December Birthstone - Turquoise
December babies are lucky to have their choice of birthstone, one of the most popular being turquois. Turquoise is admired for its individuality. Each stone has a different pattern or design, no two ever being identical. These veiny patterns, or matrixes, are actually a part of the host stone on which the turquoise forms.
Turquoise ranges in color from greenish grey to sky-blue, sky-blue being the most highly desired and valuable color. The most valuable turquoise on the market is found in Iran, the Sinai Peninsula, and the western United States (Arizona, California, Colorado and New Mexico), but it is also actively mined in Afghanistan, Australia, Chile, China, Mexico, Peru, Tibet and Turkestan.
An Egyptian History of Turquoise
The mining of turquoise can be dated back to over 7,500 years ago. Associated with Hathor, the goddess of love, motherhood, joy and music, this sacred stone was used by healers and commonly worn by kings and pharaohs.
This cherished gemstone was even found garnishing the coffin of the famous King Nebrkeperura Tutankhamun, or “King Tut”. One turquoise bracelet that was found on the mummified arm of Queen Zar, which dates back to the second ruler of Egypt’s first dynasty in 5,500 BC.
A Persian History of Turquoise
For centuries, robin’s egg blue turquoise from Persia was said to be the most desirable form of turquoise anywhere in the world. Mining in what is now known as Northeastern Iran has been active dating back to 4,000 BC.
Persians created lavish mosaics using this bright blue gemstone, which caused a spark in popularity, igniting demand across the world. It was known to represent the heavens because of its rich coloring, and it commonly decorated the domes of palaces and places of worship.
This is one of the reasons turquoise is derived from a French word, “Turquie”, meaning “Turkish stone”. This reference dates to the import of Persian turquoise through Constantinople on its way to Europe and the west.
Unlike Native Americans, Persian Turquoise was prized for its cleanliness and lack of inclusions. Nowadays, “Persian Turquoise” is commonly used as a statement of quality more than origin, used to refer to versions of the stone that do not have a black or brown matrix.
A South American History of Turquoise
For as long as our history is capable of going back, the ancient civilizations of the Aztecs, Toltecs and Olmecs all prized this beautiful stone, often using it to decorate “death masks”. These “death masks” usually had no holes for the eyes and mouth, and were generally reserved to be worn by nobles while being buried.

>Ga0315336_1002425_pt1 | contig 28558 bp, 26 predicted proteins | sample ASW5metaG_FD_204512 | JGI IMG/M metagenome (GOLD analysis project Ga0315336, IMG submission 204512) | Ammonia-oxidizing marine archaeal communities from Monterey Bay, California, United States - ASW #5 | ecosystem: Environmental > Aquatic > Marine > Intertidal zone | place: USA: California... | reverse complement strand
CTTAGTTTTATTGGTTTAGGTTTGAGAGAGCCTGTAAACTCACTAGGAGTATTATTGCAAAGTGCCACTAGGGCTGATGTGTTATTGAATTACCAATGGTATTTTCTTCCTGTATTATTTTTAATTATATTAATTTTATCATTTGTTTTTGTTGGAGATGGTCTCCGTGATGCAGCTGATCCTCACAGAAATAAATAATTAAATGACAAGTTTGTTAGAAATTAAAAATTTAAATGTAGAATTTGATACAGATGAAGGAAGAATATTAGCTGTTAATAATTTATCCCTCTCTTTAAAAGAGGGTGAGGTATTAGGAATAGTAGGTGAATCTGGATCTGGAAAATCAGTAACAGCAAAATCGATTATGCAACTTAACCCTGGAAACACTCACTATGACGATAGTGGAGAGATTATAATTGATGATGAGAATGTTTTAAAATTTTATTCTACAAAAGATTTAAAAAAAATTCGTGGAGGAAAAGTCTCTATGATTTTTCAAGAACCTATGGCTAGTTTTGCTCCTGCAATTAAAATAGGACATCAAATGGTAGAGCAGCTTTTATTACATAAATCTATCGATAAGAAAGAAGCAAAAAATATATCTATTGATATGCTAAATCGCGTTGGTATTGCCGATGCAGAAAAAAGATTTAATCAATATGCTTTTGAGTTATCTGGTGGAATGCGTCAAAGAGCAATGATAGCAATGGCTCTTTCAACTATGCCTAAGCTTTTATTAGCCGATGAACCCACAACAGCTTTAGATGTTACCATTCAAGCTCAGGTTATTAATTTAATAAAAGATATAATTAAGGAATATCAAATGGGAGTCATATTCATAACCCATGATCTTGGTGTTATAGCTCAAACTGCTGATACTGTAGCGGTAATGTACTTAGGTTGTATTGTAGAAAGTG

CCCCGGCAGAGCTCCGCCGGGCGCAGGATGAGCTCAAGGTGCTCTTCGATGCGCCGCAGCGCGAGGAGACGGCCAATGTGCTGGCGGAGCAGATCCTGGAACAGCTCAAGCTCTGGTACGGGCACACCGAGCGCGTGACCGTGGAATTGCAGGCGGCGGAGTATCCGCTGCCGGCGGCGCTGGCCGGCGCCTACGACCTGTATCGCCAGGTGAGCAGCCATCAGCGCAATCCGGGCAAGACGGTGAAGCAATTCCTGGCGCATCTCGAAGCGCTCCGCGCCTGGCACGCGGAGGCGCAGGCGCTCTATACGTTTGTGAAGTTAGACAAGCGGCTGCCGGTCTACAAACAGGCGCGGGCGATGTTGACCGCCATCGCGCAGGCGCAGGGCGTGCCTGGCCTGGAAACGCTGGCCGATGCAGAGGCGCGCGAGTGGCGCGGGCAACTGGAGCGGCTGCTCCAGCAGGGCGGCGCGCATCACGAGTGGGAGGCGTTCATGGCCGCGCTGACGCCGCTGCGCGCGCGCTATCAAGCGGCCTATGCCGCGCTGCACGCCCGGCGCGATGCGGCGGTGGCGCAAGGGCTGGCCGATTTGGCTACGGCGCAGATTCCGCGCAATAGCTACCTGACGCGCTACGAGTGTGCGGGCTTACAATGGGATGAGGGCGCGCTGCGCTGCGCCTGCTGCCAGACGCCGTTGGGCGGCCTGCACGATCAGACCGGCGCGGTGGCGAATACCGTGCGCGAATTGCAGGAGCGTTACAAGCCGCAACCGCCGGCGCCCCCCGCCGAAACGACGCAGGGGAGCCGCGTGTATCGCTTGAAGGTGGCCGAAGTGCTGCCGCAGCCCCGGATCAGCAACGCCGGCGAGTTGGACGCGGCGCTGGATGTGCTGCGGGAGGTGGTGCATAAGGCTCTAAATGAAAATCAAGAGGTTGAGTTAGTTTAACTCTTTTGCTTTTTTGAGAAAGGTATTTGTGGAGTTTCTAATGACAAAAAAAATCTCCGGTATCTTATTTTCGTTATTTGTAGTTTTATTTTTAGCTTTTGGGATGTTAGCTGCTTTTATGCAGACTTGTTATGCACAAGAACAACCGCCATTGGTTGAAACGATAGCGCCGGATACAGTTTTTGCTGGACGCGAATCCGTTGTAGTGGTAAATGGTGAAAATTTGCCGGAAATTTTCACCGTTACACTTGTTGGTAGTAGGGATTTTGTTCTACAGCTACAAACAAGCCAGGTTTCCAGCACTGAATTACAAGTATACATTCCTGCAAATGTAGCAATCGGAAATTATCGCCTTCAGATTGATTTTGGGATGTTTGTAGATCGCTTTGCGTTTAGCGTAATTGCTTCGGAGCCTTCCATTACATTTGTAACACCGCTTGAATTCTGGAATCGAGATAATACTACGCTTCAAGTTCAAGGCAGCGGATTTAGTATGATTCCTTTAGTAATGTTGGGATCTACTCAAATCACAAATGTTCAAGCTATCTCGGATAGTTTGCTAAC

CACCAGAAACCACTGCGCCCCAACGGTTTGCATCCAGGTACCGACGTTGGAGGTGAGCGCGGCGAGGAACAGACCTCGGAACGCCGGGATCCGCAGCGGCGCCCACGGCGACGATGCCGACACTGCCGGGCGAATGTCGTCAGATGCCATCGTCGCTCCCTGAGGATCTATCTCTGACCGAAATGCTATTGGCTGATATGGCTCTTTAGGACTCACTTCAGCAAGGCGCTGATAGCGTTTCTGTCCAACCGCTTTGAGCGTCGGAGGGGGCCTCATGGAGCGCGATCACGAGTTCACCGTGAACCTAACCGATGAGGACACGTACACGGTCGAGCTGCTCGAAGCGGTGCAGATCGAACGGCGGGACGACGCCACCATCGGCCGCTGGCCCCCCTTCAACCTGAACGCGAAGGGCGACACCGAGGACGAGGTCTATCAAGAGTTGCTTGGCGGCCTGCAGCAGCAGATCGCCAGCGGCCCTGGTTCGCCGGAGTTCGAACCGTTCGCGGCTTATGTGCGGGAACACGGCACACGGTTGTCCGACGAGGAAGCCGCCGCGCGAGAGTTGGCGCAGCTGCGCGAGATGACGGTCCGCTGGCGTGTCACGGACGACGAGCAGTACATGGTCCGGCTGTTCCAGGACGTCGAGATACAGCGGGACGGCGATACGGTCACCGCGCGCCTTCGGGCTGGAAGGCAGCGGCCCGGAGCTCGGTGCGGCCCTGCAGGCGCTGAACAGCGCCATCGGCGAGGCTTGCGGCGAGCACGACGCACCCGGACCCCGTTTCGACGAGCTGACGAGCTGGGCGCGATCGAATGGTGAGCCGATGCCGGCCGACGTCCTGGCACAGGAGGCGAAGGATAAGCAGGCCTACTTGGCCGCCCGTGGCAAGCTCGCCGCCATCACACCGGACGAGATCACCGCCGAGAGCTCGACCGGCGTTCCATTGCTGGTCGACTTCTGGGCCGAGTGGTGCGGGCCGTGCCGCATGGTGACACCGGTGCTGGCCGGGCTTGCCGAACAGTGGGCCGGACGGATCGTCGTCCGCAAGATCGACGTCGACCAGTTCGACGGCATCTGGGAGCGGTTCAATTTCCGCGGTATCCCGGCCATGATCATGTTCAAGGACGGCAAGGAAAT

In Mayan culture, no one was allowed to wear, or even own turquoise, as it was reserved for the gods and the decoration of the images of the gods.
A North American History of Turquoise
It is not surprise that Native North Americans viewed turquoise with as much admiration as the tribes in South America, after all, the finest turquoise in the world comes from the mines in New Mexico and Arizona. The turquoise mines of Arizona, Colorado and New Mexico have been producing fine quality gemstones since 200 BC. It was one of the first items that fostered trade between native tribes until a civil war destroyed to Toltec Empire around 1100 AD.
The Apache held turquoise at an especially high regard. They believed that arrows and spears would not hit their target if it were not adorned in the gemstone. Medicine-men were often heavily decorated in the stone in order to command the respect worthy of their position.
While they long had a reputation for admiring the stone, Native Americans did not become associated with turquoise jewelry until the late 1800’s when Europeans introduced new metal working technology. Prior to this period, Native Americans were known for turquoise carvings and inlaid mosaics. They began creating hand-made silver and turquoise jewelry in a unique style that soon created a strong demand for these unique pieces.
Mystical Properties of Turquoise
Throughout history, no gemstone has been used in the form of an amulet more than turquoise. The stone has been said to appease hatred, prevent headaches and detect danger by changing color. The color change with turquoise is said to be temporary, and color is restored to the stone when danger is averted.
In the Middle Ages, it was commonly believed that turquoise was able to absorb the evil that was intended for the wearer. This quality was only said to work when the gem was gifted, not purchased.